It’s an exciting time here in Broncos Country—with Sunday’s victory in the AFC Championship Game, the Denver Broncos are headed to Super Bowl 50! And you know what that means—football parties with family, friends, and lots of food. But with all of the fanfare, it’s easy for our pets to get lost—or even frightened or injured—during the festivities.
To score big when it comes to your pets’ comfort and safety, follow these tips from the Colorado Veterinary Medical Association and avoid any penalties during the big game!
Keep pets on the sidelines. Some pets don’t feel comfortable around groups of people and may become fearful or stressed out. Loud noises like cheering, yelling, clapping, or jumping around can cause anxiety in pets. Make sure your pet has a quiet place to go to get away from the commotion in case they need a break. Cats, in particular, will likely enjoy a quiet, closed room away from the festivities.
Defend exit routes. Guests might not be as conscious of your pet’s whereabouts, so always be aware of people going in and out of your home. Leaving the door open for even a second can give your pet the opportunity to escape, and not all guests will make good blockers. Pets that are skittish around people might be especially determined to bolt.
Avoid interceptions. Be sure to keep any food or drinks that are harmful to pets away from where they can easily intercept them. Some of the most popular Super Bowl snacks can be deadly if consumed by animals. Things to avoid:
- Wings. As a staple of football parties, it’s estimated that Americans will consume over 1.25 billion chicken wings on Super Bowl Sunday, and while it may seem like a good idea to give a dog a bone, these can cause intestinal obstruction or choking because they splinter easily.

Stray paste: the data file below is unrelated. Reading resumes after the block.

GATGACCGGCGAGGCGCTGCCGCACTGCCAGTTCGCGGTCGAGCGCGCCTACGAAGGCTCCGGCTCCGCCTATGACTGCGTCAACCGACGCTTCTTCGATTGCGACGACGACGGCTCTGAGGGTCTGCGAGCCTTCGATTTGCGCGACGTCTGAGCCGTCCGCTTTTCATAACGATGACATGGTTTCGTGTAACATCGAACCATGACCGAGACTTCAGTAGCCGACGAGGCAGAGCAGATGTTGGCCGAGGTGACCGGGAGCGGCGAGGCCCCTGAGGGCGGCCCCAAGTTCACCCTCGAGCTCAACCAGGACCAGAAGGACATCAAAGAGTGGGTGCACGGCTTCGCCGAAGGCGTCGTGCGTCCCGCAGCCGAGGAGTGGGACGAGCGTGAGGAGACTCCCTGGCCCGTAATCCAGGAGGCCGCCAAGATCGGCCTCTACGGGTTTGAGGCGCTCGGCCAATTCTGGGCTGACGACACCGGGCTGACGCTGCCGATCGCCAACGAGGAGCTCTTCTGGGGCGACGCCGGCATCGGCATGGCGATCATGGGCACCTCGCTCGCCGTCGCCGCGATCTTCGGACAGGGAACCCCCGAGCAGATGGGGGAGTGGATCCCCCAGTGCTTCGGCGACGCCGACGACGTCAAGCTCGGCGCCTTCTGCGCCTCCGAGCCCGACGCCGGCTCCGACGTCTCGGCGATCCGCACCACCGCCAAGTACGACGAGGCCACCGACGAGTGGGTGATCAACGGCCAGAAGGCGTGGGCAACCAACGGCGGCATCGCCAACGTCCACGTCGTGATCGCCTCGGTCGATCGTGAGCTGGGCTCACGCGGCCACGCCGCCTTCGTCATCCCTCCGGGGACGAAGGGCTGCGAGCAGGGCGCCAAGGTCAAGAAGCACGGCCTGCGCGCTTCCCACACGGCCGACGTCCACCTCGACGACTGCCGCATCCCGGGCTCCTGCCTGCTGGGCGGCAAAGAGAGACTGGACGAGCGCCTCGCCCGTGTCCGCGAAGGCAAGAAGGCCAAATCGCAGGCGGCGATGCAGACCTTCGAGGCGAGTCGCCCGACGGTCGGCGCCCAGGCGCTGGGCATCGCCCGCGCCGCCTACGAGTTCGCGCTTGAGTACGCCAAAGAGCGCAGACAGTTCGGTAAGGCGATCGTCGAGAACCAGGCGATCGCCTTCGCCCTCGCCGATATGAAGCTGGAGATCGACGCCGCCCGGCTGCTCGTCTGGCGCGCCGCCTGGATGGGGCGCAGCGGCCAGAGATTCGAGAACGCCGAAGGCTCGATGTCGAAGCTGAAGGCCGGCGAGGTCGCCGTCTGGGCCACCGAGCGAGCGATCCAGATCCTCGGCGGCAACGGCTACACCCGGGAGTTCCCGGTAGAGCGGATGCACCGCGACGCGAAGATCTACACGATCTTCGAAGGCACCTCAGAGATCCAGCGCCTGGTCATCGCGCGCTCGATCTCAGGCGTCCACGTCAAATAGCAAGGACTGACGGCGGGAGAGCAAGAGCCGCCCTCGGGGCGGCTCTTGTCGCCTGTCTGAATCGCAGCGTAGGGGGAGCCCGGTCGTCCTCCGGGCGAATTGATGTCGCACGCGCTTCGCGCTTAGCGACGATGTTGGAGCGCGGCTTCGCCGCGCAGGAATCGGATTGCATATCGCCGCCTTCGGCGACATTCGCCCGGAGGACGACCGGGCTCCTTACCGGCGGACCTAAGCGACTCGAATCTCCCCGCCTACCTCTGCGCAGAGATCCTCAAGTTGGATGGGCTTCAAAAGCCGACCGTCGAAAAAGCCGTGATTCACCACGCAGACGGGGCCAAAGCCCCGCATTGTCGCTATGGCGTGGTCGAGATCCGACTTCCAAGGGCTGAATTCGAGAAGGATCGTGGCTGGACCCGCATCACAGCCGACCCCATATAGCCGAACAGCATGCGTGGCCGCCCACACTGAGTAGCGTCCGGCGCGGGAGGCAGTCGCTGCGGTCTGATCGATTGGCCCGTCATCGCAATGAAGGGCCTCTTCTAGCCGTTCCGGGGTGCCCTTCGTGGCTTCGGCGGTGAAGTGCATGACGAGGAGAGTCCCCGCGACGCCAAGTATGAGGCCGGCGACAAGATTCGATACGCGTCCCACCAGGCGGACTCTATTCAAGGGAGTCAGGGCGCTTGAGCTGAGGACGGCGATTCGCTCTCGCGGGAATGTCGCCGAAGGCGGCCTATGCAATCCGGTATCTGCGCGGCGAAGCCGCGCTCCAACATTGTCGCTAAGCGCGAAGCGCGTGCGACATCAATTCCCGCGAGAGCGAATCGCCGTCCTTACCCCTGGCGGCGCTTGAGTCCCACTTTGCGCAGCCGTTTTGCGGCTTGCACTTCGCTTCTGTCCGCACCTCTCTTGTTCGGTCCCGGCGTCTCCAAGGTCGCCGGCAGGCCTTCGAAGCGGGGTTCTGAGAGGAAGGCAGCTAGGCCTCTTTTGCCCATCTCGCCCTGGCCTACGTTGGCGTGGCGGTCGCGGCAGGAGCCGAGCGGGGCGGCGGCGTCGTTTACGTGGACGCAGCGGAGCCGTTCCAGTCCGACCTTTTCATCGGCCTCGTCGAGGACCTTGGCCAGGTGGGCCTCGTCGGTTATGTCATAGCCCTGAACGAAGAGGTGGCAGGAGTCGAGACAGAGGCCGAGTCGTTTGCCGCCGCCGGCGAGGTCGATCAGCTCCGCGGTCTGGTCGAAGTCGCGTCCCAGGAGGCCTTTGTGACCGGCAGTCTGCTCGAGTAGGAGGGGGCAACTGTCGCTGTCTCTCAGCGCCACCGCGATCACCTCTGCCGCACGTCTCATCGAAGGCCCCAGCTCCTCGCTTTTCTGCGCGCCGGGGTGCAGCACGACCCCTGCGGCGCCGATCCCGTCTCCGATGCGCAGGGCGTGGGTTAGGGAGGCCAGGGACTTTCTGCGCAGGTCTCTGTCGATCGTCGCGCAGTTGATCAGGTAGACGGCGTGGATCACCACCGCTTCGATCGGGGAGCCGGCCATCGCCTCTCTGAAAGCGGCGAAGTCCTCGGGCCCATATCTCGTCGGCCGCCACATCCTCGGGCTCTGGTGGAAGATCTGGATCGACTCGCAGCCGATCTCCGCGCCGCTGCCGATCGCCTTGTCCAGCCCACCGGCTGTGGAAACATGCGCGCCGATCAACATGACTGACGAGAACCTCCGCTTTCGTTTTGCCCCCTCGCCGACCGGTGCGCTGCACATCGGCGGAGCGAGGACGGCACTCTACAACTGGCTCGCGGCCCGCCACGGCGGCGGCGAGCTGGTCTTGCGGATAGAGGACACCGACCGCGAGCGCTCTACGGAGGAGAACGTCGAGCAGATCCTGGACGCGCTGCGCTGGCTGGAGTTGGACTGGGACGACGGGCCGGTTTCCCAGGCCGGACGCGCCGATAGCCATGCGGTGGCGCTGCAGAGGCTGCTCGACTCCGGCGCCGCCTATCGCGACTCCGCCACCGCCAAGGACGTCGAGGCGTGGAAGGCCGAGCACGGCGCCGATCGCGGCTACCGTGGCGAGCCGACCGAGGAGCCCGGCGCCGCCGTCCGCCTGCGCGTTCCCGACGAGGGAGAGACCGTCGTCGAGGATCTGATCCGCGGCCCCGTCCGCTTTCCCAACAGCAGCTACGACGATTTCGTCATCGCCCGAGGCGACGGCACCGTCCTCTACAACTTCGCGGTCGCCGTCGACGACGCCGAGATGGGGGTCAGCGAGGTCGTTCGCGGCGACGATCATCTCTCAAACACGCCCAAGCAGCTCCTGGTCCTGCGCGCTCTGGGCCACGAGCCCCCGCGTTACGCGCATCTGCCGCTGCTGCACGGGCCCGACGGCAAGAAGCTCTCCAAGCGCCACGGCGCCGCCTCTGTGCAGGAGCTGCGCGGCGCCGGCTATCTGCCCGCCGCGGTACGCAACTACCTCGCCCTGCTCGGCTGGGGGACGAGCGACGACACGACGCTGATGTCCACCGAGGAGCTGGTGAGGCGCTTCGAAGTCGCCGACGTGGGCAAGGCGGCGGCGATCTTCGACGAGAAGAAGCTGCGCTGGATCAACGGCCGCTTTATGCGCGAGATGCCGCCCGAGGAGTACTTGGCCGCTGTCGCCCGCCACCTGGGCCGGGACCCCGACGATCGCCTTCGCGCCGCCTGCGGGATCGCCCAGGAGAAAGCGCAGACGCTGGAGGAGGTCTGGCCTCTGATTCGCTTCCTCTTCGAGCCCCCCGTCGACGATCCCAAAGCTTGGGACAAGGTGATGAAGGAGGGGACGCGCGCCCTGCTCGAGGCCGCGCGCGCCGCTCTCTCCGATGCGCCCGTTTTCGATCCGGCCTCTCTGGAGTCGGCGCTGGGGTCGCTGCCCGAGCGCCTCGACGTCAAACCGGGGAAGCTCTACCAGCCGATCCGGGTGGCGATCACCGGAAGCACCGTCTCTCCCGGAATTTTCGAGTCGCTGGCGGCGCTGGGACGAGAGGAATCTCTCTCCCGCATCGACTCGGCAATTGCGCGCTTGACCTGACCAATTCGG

- Alcohol. Pets are not able to metabolize alcohol like humans can. Even small amounts can cause vomiting, diarrhea, difficulty breathing, coma, or even death. If you suspect that your pet has ingested alcohol, contact your veterinarian or the ASPCA Animal Poison Control Center immediately.
- Chocolate, coffee, and caffeine. These products all contain substances called methylxanthines, which can cause vomiting and diarrhea, panting, excessive thirst and urination, hyperactivity, abnormal heart rhythm, tremors, seizures, and even death.
- Salt and salty snack foods. Large amounts of salt can produce excessive thirst and urination, or even sodium ion poisoning in pets. Avoid feeding salt-heavy snacks like potato chips, pretzels, and salted popcorn to your pets.
- Fatty foods. Fat trimmings from meats like barbecued ribs are hard for animals to digest, and can cause a life-threatening condition in pets known as pancreatitis.
- Nuts. Certain nuts, especially macadamias, can poison your pets. They contain high amounts of oils and fats, which can cause vomiting and diarrhea, and potentially pancreatitis.
Make sure your pets have their own food, treats, or toys to keep them entertained, and remind your guests not to give in to those puppy eyes.
Keep an eye on the rookies. If your dog or cat isn’t used to having youngsters around, you may want to find a quiet room for your pet just to be sure that there are no surprises. If your pet will be joining the party, be sure to watch how the kids and pets interact and set some ground rules so your younger guests know what your pets tolerate and enjoy.
Follow these tips and you’ll be the real MVP on Super Bowl Sunday (at least in the eyes of your furry friends). Go Broncos!
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